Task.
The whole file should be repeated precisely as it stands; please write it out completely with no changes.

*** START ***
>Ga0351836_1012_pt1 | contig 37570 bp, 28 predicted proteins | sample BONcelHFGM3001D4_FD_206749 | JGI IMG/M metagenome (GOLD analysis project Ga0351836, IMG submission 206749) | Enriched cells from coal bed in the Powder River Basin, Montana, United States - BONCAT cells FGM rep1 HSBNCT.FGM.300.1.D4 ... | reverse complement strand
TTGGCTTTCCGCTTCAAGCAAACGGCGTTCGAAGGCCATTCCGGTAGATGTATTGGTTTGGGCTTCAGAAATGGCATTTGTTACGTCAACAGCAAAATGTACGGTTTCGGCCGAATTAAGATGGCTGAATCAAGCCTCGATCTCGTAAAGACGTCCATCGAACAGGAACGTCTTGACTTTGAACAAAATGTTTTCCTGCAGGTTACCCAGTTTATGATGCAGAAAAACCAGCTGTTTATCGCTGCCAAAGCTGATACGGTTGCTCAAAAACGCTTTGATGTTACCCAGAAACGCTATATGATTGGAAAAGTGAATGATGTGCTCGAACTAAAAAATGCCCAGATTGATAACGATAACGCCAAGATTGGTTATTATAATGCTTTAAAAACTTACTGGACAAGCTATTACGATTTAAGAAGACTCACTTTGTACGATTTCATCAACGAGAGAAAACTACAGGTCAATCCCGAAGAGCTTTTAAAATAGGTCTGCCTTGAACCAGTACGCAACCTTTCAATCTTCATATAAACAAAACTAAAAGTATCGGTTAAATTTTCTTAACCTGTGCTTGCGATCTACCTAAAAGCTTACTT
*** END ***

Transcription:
>Ga0351836_1012_pt1 | contig 37570 bp, 28 predicted proteins | sample BONcelHFGM3001D4_FD_206749 | JGI IMG/M metagenome (GOLD analysis project Ga0351836, IMG submission 206749) | Enriched cells from coal bed in the Powder River Basin, Montana, United States - BONCAT cells FGM rep1 HSBNCT.FGM.300.1.D4 ... | reverse complement strand
TTGGCTTTCCGCTTCAAGCAAACGGCGTTCGAAGGCCATTCCGGTAGATGTATTGGTTTGGGCTTCAGAAATGGCATTTGTTACGTCAACAGCAAAATGTACGGTTTCGGCCGAATTAAGATGGCTGAATCAAGCCTCGATCTCGTAAAGACGTCCATCGAACAGGAACGTCTTGACTTTGAACAAAATGTTTTCCTGCAGGTTACCCAGTTTATGATGCAGAAAAACCAGCTGTTTATCGCTGCCAAAGCTGATACGGTTGCTCAAAAACGCTTTGATGTTACCCAGAAACGCTATATGATTGGAAAAGTGAATGATGTGCTCGAACTAAAAAATGCCCAGATTGATAACGATAACGCCAAGATTGGTTATTATAATGCTTTAAAAACTTACTGGACAAGCTATTACGATTTAAGAAGACTCACTTTGTACGATTTCATCAACGAGAGAAAACTACAGGTCAATCCCGAAGAGCTTTTAAAATAGGTCTGCCTTGAACCAGTACGCAACCTTTCAATCTTCATATAAACAAAACTAAAAGTATCGGTTAAATTTTCTTAACCTGTGCTTGCGATCTACCTAAAAGCTTACTT